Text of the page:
Chadwell Heath is a suburban area in north Dagenham and east Ilford in East London, England. It is situated on the boundary of the London Borough of Barking and Dagenham and the London Borough of Redbridge, around 2 miles (3.2 km) west of Romford and 4 miles (6.4 km) east of Ilford town centres, and 12 miles (19 km) north-east of Charing Cross.
The name was first used in the 17th century for a settlement in the parish of Dagenham in Essex, which later absorbed the neighbouring hamlet of Chadwell Street in the parish of Barking (later Ilford). Chadwell Heath railway station, on the Great Eastern Main Line, opened in 1864, connecting the area to Central London. After the First World War, the area developed as a residential suburb and formed the northern limit of the Becontree estate, causing an increase in population density. The area became part of Greater London in 1965.
Chadwell Heath is within the Romford post town and the London 020 telephone area code. The area is home to one of the most successful schools in the country, the Chadwell Heath Academy. It was the final residence of Eva Hart, a survivor of the RMS Titanic, and a local pub is named after her.
The name ‘Chadwell’ is first recorded in 1254 as Chaudewell and means ‘the cold spring’. The name was first applied to a settlement on the Barking (later Ilford) side of the ancient boundary between Dagenham and Barking and it was also known as Chadwell Street; ‘Street’ having the older meaning of a hamlet. In the 17th century the Blackheath Common in Dagenham parish was renamed Chadwell Heath. As the settlements merged the Chadwell Street name was lost in favour of Chadwell Heath.
The railway was constructed through the area from Romford and Ilford and in 1864 Chadwell Heath railway station was opened. It was the ‘end of the line’ for both the London tram system and later the electric trolley bus service from Aldgate. The trolley buses turned around at Station Road and Wangey Road.
The area suffered several bomb hits during World War Two. A large parachute mine also exploded causing extensive residential damage in Bennett Road, destroying the school, while a second failed to explode and its parachute became entangled in horse-chestnut trees near Chadwell Heath station. It did not explode because it was cradled in very soft soil as the result of digging near Hemmings Bakery. It was found by Walter Wiffen, a train guard from Cedar Park Gardens on his way to work at the station early the next morning. He reported it at the police station, which is now the Eva Hart pub, and oversaw the evacuation of Cedar Park Gardens to the bomb shelter at the corner of Wangey Road and the High Road. A V2 rocket landed on Blackbush Avenue killing several people and blowing out windows for half a mile around. Later, the local council replaced the windows with much more modern frames, and the results provided an incongruous look to the older house designs. A heavy anti-aircraft battery was located east of Whalebone Lane North and traces of the concrete emplacements remain today. A V2 Rocket destroyed two houses in Woodlands Avenue and damaged the houses that had been repaired after the landmine that had destroyed the Whalebone Junior school in Bennett Road.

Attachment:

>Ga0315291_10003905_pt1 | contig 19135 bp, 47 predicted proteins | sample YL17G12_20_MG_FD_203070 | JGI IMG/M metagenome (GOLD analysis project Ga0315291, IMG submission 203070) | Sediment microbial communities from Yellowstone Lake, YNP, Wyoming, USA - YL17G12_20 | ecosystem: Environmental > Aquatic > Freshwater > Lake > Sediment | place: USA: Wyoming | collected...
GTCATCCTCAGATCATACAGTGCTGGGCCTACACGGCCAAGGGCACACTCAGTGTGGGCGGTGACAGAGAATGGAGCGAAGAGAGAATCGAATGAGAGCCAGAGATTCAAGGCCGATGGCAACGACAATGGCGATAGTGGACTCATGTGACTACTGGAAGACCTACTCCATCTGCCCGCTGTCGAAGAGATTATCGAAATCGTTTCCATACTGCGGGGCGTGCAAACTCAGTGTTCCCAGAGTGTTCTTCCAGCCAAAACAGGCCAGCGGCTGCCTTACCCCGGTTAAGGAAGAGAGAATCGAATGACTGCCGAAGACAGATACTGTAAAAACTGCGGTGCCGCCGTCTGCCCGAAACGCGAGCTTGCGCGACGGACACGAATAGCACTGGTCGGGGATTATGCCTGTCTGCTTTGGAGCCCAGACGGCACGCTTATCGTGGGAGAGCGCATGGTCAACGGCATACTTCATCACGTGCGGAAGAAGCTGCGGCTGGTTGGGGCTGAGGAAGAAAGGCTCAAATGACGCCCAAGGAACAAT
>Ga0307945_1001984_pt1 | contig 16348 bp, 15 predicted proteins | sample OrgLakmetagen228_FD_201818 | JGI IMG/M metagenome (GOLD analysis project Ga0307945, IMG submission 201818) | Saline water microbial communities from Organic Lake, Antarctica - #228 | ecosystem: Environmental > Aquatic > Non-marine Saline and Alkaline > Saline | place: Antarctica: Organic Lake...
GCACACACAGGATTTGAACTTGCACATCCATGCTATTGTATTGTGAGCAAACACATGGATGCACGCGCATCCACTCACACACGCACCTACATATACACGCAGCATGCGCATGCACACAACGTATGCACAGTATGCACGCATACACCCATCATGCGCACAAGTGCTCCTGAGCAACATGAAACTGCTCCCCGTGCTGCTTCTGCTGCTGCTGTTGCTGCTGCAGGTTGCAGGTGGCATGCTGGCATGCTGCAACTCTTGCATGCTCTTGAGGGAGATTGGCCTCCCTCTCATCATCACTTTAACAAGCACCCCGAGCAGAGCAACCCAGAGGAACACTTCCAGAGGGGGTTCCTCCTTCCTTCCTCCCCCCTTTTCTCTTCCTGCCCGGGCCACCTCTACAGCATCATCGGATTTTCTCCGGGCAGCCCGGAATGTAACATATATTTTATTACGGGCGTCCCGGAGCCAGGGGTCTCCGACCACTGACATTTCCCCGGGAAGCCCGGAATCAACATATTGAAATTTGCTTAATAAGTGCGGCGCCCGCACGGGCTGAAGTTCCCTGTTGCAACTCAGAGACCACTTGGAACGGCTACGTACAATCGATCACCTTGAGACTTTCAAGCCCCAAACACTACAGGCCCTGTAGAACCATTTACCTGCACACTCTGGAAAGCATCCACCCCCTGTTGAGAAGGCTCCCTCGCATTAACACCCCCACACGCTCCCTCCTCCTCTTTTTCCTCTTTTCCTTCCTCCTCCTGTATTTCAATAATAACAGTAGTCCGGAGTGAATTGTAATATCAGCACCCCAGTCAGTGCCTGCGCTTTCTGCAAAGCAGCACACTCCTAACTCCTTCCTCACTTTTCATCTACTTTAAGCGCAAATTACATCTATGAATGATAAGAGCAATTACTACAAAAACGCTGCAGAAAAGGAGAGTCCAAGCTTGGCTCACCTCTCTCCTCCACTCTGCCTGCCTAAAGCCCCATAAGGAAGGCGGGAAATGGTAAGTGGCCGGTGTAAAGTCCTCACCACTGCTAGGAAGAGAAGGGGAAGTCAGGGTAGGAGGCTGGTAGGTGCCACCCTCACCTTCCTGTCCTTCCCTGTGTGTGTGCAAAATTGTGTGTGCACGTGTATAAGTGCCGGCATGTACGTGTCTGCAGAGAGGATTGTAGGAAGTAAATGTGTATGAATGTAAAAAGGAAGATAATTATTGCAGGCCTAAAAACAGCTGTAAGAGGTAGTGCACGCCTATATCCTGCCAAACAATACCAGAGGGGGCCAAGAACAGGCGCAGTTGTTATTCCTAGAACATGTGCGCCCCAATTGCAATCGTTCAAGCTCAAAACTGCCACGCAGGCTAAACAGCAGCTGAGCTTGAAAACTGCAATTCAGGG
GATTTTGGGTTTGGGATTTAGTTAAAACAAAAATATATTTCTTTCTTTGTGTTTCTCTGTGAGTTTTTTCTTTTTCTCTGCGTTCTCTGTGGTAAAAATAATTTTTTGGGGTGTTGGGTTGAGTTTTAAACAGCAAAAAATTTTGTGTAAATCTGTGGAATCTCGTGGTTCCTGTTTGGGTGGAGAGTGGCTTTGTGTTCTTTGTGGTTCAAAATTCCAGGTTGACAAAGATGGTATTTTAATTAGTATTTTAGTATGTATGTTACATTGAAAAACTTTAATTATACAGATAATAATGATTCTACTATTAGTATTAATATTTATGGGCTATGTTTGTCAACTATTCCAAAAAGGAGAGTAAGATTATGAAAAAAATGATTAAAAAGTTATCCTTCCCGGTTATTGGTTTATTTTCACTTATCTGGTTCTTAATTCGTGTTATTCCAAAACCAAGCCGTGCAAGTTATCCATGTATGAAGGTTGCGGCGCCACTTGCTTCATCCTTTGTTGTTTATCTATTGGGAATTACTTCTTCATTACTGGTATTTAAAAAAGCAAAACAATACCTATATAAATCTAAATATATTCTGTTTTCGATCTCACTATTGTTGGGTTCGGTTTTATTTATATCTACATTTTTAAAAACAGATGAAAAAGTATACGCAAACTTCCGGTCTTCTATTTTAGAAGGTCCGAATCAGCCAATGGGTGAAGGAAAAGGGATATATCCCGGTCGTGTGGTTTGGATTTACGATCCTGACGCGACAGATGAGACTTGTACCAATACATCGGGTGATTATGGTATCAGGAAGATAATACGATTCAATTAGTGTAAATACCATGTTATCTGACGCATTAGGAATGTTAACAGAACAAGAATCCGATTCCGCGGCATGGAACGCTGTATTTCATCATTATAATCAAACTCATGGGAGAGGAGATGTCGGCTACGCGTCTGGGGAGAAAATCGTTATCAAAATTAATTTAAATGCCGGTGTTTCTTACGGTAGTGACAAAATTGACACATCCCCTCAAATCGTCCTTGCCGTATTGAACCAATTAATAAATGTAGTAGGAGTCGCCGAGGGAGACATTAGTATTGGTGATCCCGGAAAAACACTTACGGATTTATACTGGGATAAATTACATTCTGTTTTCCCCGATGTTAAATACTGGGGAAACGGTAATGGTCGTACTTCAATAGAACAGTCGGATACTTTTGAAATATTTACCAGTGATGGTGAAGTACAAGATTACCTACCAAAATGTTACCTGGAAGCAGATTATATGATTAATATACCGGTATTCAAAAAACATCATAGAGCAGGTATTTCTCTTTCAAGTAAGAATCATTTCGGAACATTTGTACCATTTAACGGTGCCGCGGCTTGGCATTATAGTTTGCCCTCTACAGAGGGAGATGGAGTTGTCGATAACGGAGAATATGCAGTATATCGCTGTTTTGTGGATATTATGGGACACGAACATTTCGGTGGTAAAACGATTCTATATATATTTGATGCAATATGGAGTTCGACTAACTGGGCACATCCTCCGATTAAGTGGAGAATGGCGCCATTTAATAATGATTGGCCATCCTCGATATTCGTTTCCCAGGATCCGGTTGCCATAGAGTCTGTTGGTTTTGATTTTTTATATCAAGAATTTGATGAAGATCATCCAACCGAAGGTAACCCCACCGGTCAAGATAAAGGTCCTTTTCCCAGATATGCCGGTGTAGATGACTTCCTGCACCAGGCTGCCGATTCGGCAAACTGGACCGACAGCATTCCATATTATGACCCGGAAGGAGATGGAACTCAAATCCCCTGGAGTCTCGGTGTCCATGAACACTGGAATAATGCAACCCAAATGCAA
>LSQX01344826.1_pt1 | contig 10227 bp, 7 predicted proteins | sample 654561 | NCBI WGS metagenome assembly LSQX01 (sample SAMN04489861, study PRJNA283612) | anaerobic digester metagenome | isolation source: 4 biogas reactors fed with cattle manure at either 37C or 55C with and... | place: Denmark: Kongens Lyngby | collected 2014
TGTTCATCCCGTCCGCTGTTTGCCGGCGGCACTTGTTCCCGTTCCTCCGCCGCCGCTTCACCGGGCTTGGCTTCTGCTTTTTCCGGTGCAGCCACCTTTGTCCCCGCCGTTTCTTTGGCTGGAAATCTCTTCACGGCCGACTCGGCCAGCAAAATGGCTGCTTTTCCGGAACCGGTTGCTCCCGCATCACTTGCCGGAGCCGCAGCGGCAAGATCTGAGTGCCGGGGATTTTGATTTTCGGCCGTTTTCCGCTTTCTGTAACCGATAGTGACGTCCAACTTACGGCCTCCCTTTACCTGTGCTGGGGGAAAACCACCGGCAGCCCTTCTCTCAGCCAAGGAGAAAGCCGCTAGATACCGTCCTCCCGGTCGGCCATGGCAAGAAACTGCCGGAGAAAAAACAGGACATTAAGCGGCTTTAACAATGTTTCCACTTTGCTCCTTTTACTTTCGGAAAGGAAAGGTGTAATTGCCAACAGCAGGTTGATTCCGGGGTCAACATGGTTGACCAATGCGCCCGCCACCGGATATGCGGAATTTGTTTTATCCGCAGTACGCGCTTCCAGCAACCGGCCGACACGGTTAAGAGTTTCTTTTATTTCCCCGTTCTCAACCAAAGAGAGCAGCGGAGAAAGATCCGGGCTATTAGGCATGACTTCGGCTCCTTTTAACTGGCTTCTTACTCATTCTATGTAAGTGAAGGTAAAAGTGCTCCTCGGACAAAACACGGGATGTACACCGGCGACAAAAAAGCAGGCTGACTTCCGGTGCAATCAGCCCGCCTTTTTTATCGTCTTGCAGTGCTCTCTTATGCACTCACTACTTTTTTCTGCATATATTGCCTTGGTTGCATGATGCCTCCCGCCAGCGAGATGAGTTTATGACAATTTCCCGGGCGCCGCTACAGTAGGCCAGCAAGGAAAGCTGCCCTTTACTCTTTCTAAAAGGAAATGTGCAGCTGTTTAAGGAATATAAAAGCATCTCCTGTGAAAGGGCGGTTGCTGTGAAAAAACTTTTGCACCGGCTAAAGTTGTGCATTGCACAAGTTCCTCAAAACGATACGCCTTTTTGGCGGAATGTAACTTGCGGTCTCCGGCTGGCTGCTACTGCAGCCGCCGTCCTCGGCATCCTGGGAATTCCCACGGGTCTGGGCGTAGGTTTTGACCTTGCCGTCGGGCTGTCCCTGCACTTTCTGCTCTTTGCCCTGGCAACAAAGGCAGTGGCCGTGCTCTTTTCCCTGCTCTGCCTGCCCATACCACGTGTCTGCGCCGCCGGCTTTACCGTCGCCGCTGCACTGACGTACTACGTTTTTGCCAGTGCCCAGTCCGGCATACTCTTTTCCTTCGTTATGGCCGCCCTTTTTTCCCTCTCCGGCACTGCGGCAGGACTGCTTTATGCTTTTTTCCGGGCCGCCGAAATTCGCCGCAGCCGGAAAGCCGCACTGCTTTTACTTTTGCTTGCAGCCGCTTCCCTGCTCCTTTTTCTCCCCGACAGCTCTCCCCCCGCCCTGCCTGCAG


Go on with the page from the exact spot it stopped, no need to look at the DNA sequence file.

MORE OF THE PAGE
Chadwell Heath is served by London Buses services and TfL Rail at Chadwell Heath railway station which is currently being upgraded as part of the Crossrail Project. It has easy rail access to Liverpool Street Station in the City of London. London Buses routes that serve Chadwell Heath are the 62 from Marks Gate ‘Billet Road’ to Barking ‘Gascoigne Estate’; 86 from Romford Station to Stratford Station; 173 from King George Hospital ‘Goodmayes’ to Beckton Station; 362 from King George Hospital ‘Goodmayes’ to Grange Hill Station; 368 from Chadwell Heath ‘Police Station’ to Barking ‘Harts Lane’ and night bus N86 from Stratford Station to Harold Hill ‘Dagenham Park Square’.
West Ham United’s training ground was located in the area until late 2015. On 10 December 2015, Slaven Bilic, then West Ham manager, announced that from 14 December the club would be moving from the old training ground (at Saville Road) to the new training ground at nearby Rush Green. Similar to many parts of East London, the area has a large “Hammers” following.
A number of famous sports people hail from the area. Former England rugby union legend Jason Leonard is from Chadwell Heath, and attended the town’s Warren Comprehensive School. Former England and West Ham United player Tony Cottee and former WBO world boxing champion Colin McMillan also attended Warren Comprehensive School. Portsmouth defender Nicky Shorey also went to the Chadwell Heath Foundation School. Boxer Frank Bruno, Cricketer Graham Gooch and Darts player Bobby George lived here, as well as footballers Mark Lazarus and Mark Lazaridos (Leyton Orient). Former F1 driver Keith Jack “Jackie” Oliver was born here on 14 August 1942. Jim Peters, the marathon runner who gained worldwide fame when he collapsed and was unable to finish the marathon in the 1954 Empire Games in Vancouver, Canada, lived in Chadwell Heath during the 1950s.
There are two lawn bowls clubs in the area, ‘Barley Bowls’ and ‘St Chad’s Bowls Club’, the area is home to a private lawn tennis club ‘Mike Ellames’ and adjacent to Warren Comprenhensive on Whalebone Lane there is a golf driving range.